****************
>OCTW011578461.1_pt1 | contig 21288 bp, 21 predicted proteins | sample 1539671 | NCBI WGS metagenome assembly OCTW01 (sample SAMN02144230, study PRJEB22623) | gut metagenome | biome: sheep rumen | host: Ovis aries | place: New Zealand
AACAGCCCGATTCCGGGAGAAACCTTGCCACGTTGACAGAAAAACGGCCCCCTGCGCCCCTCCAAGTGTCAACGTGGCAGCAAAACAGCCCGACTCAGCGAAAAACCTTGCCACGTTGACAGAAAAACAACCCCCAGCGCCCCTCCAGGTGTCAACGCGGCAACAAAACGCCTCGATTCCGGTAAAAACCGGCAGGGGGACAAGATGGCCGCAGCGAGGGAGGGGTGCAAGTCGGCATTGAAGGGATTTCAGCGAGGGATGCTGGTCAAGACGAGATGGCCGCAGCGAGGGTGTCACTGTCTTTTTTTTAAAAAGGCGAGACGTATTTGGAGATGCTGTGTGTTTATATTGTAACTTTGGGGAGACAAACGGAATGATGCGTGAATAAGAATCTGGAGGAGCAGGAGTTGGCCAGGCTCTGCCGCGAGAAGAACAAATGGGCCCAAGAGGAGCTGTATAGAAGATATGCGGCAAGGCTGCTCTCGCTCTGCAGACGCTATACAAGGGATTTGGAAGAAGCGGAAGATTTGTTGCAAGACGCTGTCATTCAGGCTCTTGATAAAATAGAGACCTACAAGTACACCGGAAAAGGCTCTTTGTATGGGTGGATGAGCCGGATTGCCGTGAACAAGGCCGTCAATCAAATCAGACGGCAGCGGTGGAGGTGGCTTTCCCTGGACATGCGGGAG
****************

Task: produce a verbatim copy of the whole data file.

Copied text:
>OCTW011578461.1_pt1 | contig 21288 bp, 21 predicted proteins | sample 1539671 | NCBI WGS metagenome assembly OCTW01 (sample SAMN02144230, study PRJEB22623) | gut metagenome | biome: sheep rumen | host: Ovis aries | place: New Zealand
AACAGCCCGATTCCGGGAGAAACCTTGCCACGTTGACAGAAAAACGGCCCCCTGCGCCCCTCCAAGTGTCAACGTGGCAGCAAAACAGCCCGACTCAGCGAAAAACCTTGCCACGTTGACAGAAAAACAACCCCCAGCGCCCCTCCAGGTGTCAACGCGGCAACAAAACGCCTCGATTCCGGTAAAAACCGGCAGGGGGACAAGATGGCCGCAGCGAGGGAGGGGTGCAAGTCGGCATTGAAGGGATTTCAGCGAGGGATGCTGGTCAAGACGAGATGGCCGCAGCGAGGGTGTCACTGTCTTTTTTTTAAAAAGGCGAGACGTATTTGGAGATGCTGTGTGTTTATATTGTAACTTTGGGGAGACAAACGGAATGATGCGTGAATAAGAATCTGGAGGAGCAGGAGTTGGCCAGGCTCTGCCGCGAGAAGAACAAATGGGCCCAAGAGGAGCTGTATAGAAGATATGCGGCAAGGCTGCTCTCGCTCTGCAGACGCTATACAAGGGATTTGGAAGAAGCGGAAGATTTGTTGCAAGACGCTGTCATTCAGGCTCTTGATAAAATAGAGACCTACAAGTACACCGGAAAAGGCTCTTTGTATGGGTGGATGAGCCGGATTGCCGTGAACAAGGCCGTCAATCAAATCAGACGGCAGCGGTGGAGGTGGCTTTCCCTGGACATGCGGGAG